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Dara. Be not alarmed; waiting. If I have been too bold.— Prec. (turning her back upon him.) You are too bold : Retire retire, and leave me ! Lara. - My dear lady. First hear me ! I beseech you, let me speak : "Tis for your good l come. Prec. (turning toucards hum writh undianation.) You are the Count of Lara, but your deeds Would make the statues of your ancestors Hlush on their tombs'! Is it ('astilian honour, Is it Castilian pride, to steal in here Upon a friendless girl, to do her wrong? O shame ' shame! shame ! that you, a noblelnill), . Should be so little noble in your thoughts As to send jewels here to win my love, And think to buy my honour with your gold ! I have no words to fell you how I scorn you : 13egone ! The sight of you is hateful to me ! Begone, I say: Lara. Be calm; I will not harm you. Prec. Because you dare not. Lara. I dare anything Therefore beware : You are deceived in me. In this false world, we do not always know Who are our friends and who our enemies. We all have enemies, and all need friends. Fiven you, fair Preciosa, here at court Haye foes, who seek to wrong you. Prec. If to this I owe the honour of the present visit, You might have spared the coming. spoken, Once more I beg you, leave me to myself. Lara. I thought it but a friendly part to tell you What strange reports are current here in town. For my own self, I do not credit them; But there are many who, not knowing you, Will lend a readier ear. Prec. There was no need That you should take upon yourself the duty Of telling me these tales. *a. Malicious tongues Are ever busy with your name. Prec. Alas I have no protectors. I am a poor girl, Exposed to insults and unfeeling jests. They wound me, yet I cannot shield myself. I give no cause for these reports. I live Retired; am visited by none. Lara. Iły none * Oh, then, indeed, you are much wronged: Prec. How mean you? Lara. No. nay; I will not wound your gentle sout By the report of idle tales. Pree. What are these idle tales?

line. Lara. I will deal frankly with you. I’ardon

me: This window, o I think, looks towards the

street, And this into the Prado–does it not? In yon high house, beyond the garden wall,— Yoli sce the roof there just above the trees,There lives a friend, who told me yesterday, That on a certain night, — be not offended If I too plainly speak, -he saw a man

I found no one in

Having

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Climb to your chamber window. You arc silent : - I would not blame you, being young and

fair— (He tries to embrace her. She starts back, and draws a dagger from her bosom.) Prec. Beware beware! I am a Gipsy girl! Lay not your hand upon me. One step nearer, And I will strike :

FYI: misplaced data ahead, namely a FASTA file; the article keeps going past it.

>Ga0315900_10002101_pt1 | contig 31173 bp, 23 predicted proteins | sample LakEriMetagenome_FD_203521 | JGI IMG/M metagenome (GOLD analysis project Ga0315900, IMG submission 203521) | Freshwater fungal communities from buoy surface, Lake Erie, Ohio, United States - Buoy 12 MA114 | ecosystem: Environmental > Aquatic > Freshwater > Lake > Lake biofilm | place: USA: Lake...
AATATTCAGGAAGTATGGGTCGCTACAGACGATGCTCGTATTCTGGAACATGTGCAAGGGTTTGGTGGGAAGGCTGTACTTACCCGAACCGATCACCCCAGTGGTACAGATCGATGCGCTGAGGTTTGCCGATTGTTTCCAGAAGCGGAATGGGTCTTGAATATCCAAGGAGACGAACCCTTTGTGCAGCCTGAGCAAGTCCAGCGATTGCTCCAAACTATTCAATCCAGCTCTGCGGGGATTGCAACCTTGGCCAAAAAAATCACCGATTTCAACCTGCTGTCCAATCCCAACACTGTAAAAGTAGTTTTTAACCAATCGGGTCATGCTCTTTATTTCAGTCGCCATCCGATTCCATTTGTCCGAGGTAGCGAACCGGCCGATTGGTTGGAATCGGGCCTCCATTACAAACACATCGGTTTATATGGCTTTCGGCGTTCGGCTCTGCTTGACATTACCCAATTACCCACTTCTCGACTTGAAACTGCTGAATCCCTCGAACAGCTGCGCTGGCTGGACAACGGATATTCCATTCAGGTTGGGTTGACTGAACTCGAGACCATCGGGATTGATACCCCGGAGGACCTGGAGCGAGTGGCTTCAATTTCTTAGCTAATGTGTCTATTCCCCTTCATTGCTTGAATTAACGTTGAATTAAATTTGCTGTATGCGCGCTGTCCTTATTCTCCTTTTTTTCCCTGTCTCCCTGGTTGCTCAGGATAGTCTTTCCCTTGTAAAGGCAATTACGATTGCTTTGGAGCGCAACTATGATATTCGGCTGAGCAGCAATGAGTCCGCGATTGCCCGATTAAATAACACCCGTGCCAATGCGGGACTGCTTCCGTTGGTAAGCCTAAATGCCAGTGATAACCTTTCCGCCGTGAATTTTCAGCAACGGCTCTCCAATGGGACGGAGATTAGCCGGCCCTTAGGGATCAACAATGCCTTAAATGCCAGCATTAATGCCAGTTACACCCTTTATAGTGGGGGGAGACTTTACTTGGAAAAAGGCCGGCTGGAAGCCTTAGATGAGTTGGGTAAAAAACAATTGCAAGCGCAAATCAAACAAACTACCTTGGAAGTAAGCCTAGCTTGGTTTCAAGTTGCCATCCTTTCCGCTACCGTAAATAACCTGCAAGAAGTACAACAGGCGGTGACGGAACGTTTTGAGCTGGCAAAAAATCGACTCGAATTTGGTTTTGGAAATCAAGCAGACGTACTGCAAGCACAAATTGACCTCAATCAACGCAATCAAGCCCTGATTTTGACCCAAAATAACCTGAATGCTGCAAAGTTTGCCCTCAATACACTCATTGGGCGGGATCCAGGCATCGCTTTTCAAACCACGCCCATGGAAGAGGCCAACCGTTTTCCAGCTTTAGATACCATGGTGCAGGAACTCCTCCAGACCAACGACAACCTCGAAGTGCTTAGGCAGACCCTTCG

Lara, Pray you, put up that dagger. Fear not. Prec. I do not fear. I have a heart

In whose strength I can trust.

Lara. Listen to me. I come here as your friend, –I am your friend, And by a single word can put a stop To all those idle tales, and make your name Spotless as lilies are. Here on my knees, Fair Preciosa! on my knees I swear, I love you even to madness, and that love Has driven me to break the rules of custom. And force myself unasked into your presence.

VICTORIAN enters behind.

Prec. Irise, Count of Lara: That is not the place, For such as you are. It becomes you not To kneel before me. I am strangely moved To see one of your rank thus low and humbled; For your sake I will put aside all anger, All linkind feeling, all dislike, and speak In gentleness, as most becomes a woman, And as my heart now prompts me I no more Will hate you, for all hate is painful to Inc. But if, without offending modesty And that reserve which is a woman's glory, I may speak freely, I will teach my heart To love you. Lara. Prec. Ay, in truth, Far better than you love yourself or me. Lara. Give mé some sign of this, the slightest token. Let me but kiss your hand : Prec. Nay, come no nearer. The words I utter are its sign and token. Misunderstand me not l Be not deceived: The love where with I love you is not such As you would offer me. For you come here, To take from me the only thing I have, My honour. You are wealthy, you have friends And kindred, and a thousand pleasant hopes That fill your heart with happiness; but i Am poor, and friendless, having but one treaSure, And you Wood take that from me, and for What: To flatter your own vanity, and make me Whilt so would most despise. O, Sir, such ove, That seeks to harm me, cannot be true love. Indeed it cannot. , But my love for you Is of a different kind. It seeks your good. It is a holier feeling. It rebukes Your earthly passion, your unchaste desires, And bids you look into your heart, and see How you do wrong that better nature in you, And grieve your soul with sin. Jara. I swear to you, I would not harm you, I would only love you, I would not take your honour, but restore it, And in return I ask but some slight mark Of your affection. If indeed you love me, As you confess you do, oh, let me thus With this embrace— Vict. (rushing forward.) Hold: hold: This is too much. What means this outrage? Lara. First, what right have you To question thus a nobleman of Spain? Vict, I, too, am noble, and you are no more! Out of my sight ! . Lara. Are you the master here Vict. Ay, here and elsewhere, when the wrong | of others Five me the right' s I’rec (to Lara) Go! I beseech you. go! Vict. I shall, have business with you, Count, anon : Lara. You cannot come too soon! ... [Erit Prec. Victorian! Oh, we have been betrayed